A sold-out National Press Club listened spellbound last night, as teller-of-tales Neil Gaiman told the story behind “American Gods”–and quite a few more.
The event, DC’s stop on Gaiman’s tour to promote the 10th anniversary edition of his multi-award-winning novel, took place appropriately in a stubborn and devoted haven of the printed word. The National Press Club is Washington’s hangout for newspaper journalists, and has been since 1908; its emblem is the owl, standing, they say, both for wisdom and for keeping watch late into the night. (A nice package of symbols for a writer and admirer of myth and its imagery– I hope he enjoyed it.) He’d spoken here once before, when his Sandman collection “A Game of You” won a GLAAD Media Award, but they told us this was the biggest crowd they’d ever had for a book event. (And tickets were only $6.00!) I’d bet it was one of the most interesting, too, with several cosplayers and some strikingly inked people in attendance.
Taking the stage in his trademark black-on-black, Gaiman opened with a haunting reminiscence, saying that his first signing for “American Gods” had been held in June 2001, in the Barnes and Noble bookstore in New York’s World Trade Center. He had continued his tour, returning home on September 8th, and three days later his opening stop no longer existed. Considering the theme of the book it somehow seemed appropriate, he mused, to an audience now sitting in awestruck silence. –and he does that; he holds the listener in absolute thrall; he is a story-teller of magical powers. I wish I could convey his graceful phrasing, the thoughtful, considering way he holds a pause, as though it might reveal something unexpected. His humor is bone-dry, his tone can slide from wry to deadly stern in a second, and as a reader he’s peerless.
He told a few funny stories of his experiences as a transplanted Englishman in America (“this huge and wonderful and quite peculiar country of yours”), and he talked at length about the genesis of “American Gods”: how the idea came to him on a sleepless night under the midnight sun of Reykjavik, how he had deliberately tried to shake off what he called the “British narrative voice”, how his 40-year study of world mythology had come into play as he chose (and invented) the gods who became characters in the plot. (One deity of his invention, he noted in mixed bemusement and pride, now appears in several reference works on mythology; “it would be churlish to correct them”, he said, but he also seemed to just quietly dig the idea of his baby goddess making her way out into the world, leaving her mark, becoming just as real as her time-honored sisters. And I mean, who wouldn’t?)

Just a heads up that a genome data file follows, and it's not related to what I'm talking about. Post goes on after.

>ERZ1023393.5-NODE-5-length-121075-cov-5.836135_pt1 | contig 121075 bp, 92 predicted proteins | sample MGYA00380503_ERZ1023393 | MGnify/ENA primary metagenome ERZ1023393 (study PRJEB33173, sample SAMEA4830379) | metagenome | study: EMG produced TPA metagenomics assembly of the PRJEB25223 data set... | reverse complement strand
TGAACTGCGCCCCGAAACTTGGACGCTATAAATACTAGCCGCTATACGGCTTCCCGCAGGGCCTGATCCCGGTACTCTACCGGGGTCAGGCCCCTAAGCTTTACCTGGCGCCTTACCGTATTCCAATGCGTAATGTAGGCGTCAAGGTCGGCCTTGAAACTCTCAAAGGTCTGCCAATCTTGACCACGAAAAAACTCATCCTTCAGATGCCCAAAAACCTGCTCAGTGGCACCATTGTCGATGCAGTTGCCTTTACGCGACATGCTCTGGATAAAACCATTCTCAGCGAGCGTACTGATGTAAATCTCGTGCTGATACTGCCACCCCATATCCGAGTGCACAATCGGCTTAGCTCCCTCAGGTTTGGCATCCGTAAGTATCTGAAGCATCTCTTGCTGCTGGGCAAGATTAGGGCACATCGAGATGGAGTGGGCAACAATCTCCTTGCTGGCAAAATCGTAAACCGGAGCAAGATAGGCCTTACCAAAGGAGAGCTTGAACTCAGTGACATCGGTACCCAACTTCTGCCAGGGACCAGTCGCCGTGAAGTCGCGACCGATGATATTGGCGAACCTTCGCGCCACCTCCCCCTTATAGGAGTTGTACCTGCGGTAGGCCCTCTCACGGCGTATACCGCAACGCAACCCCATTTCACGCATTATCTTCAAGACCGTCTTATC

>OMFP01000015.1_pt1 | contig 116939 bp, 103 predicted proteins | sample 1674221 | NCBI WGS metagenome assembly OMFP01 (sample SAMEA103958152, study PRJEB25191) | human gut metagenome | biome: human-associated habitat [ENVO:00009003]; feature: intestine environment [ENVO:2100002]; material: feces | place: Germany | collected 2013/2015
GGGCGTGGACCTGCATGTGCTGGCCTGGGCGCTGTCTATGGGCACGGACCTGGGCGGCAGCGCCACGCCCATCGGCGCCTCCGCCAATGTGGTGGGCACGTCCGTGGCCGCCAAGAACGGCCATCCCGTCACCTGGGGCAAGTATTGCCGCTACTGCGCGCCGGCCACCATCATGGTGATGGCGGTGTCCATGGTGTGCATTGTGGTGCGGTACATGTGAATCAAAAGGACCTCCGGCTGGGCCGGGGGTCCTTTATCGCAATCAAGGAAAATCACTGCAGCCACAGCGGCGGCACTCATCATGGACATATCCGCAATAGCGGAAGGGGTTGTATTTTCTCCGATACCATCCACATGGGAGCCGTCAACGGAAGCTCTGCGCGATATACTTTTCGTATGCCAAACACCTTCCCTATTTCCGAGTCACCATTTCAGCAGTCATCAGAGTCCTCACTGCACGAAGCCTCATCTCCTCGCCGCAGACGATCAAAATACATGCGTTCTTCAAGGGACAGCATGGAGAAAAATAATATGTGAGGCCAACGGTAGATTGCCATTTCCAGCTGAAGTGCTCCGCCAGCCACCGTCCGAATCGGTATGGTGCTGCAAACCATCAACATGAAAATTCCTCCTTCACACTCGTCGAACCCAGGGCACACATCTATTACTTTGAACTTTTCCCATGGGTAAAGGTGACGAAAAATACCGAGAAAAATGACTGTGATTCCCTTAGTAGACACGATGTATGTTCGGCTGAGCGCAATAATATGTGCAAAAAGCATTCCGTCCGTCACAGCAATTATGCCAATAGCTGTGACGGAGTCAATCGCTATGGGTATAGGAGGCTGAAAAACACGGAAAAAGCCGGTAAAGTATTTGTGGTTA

He read two passages from the novel, and then answered a selection of questions from the audience, which provided even more fun and some cool tidbits of news. He discussed how it felt to write a Doctor Who episode after being a fan of the series since the age of three (“The closest I’ve ever come to actually feeling like a god”) and said he’d like to do a novelization of that script including all the material that didn’t fit into the episode. He also confirmed that HBO is creating an “American Gods” miniseries; the first arc would take up the entire first book, and he hopes it will take until 2014 to complete since by then he may have a second book done.
But the funniest of all was Gaiman’s final story, in response to a question on whether he planned to write more children’s books. He had already been thinking that he’d like to write something for very young kids, he said, and then it had come to his attention that just about the only country in which his earlier kids’ books aren’t available in local translation is China, because they disapprove of stories in which children disrespect their elders’ authority. (Yeah, I can’t see “The Day I Swapped My Dad for Two Goldfish” meeting that mark.) But our man welcomed the challenge, a crafty gleam in his eye. “My task was clear,” he intoned; “to write something aimed at two-year-olds, which does not respect authority, and which the Chinese still can’t find a reason not to publish.” Cheers and applause.– It’s called “Chu’s Day”, and Chu is a baby panda with a chronic sneeze, which causes Bad Things to Happen. Can’t wait to see how it goes over in Beijing. =)
A memorable evening with our of our finest fantasists. (And we got photos too!